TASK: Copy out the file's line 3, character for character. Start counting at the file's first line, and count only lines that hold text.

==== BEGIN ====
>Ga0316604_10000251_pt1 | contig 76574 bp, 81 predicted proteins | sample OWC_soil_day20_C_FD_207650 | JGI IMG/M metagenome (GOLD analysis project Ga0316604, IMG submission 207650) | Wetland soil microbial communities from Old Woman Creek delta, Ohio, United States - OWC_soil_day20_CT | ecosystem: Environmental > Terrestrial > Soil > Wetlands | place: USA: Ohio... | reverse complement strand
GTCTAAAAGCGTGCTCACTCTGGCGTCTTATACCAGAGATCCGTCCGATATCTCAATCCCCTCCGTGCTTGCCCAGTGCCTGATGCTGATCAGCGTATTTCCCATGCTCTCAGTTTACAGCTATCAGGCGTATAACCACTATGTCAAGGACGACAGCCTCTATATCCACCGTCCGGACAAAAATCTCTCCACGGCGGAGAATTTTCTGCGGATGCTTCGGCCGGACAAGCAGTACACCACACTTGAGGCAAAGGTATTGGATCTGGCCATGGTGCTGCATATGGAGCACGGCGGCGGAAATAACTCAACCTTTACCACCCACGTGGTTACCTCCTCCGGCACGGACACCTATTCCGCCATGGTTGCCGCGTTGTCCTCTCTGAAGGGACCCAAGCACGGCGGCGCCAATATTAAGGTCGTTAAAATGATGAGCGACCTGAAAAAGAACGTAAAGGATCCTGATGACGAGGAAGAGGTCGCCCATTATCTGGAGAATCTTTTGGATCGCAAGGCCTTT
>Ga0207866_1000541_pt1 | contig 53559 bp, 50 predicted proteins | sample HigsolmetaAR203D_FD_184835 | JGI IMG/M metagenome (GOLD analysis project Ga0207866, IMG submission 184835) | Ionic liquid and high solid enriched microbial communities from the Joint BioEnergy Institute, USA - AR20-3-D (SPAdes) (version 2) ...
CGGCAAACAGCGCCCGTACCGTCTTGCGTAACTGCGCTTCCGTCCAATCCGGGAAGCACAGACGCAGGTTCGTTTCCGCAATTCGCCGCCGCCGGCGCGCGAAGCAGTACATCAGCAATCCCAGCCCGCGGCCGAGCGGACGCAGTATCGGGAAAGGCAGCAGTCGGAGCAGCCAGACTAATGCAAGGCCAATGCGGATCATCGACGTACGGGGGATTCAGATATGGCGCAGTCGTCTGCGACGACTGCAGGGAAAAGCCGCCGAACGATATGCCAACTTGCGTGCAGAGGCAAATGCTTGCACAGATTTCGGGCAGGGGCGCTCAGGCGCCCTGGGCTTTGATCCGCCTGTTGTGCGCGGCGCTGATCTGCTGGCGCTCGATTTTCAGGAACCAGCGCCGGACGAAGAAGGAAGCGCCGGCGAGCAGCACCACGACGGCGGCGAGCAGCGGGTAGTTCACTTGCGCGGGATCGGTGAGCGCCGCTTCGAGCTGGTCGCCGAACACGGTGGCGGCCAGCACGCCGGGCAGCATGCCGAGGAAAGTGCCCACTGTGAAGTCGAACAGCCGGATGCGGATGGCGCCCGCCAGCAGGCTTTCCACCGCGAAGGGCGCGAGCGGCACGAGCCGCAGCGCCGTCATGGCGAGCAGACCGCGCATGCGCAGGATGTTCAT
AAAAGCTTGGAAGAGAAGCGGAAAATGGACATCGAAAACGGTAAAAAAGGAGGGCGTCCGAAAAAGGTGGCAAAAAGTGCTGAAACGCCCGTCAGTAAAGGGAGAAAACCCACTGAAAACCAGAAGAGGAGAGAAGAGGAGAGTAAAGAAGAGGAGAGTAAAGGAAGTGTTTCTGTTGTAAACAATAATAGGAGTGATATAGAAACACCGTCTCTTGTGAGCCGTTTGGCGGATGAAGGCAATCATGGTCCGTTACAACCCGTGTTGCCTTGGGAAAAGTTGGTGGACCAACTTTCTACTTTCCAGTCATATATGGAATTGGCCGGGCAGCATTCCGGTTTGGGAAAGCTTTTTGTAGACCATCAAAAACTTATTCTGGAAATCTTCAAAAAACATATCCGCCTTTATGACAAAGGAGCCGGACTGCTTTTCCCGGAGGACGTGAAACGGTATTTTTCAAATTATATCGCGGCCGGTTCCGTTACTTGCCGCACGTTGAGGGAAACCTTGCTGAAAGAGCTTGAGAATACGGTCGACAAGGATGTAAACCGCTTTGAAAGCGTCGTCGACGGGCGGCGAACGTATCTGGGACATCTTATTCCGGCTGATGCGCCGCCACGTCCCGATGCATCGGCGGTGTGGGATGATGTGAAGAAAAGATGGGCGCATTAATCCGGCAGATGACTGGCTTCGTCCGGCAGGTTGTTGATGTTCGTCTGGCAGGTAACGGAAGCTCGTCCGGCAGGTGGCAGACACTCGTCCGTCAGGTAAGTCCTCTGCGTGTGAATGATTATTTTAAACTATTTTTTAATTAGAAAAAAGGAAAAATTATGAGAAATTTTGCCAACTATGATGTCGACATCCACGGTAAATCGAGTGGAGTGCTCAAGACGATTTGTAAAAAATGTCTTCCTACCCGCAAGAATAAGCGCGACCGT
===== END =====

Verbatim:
>Ga0207866_1000541_pt1 | contig 53559 bp, 50 predicted proteins | sample HigsolmetaAR203D_FD_184835 | JGI IMG/M metagenome (GOLD analysis project Ga0207866, IMG submission 184835) | Ionic liquid and high solid enriched microbial communities from the Joint BioEnergy Institute, USA - AR20-3-D (SPAdes) (version 2) ...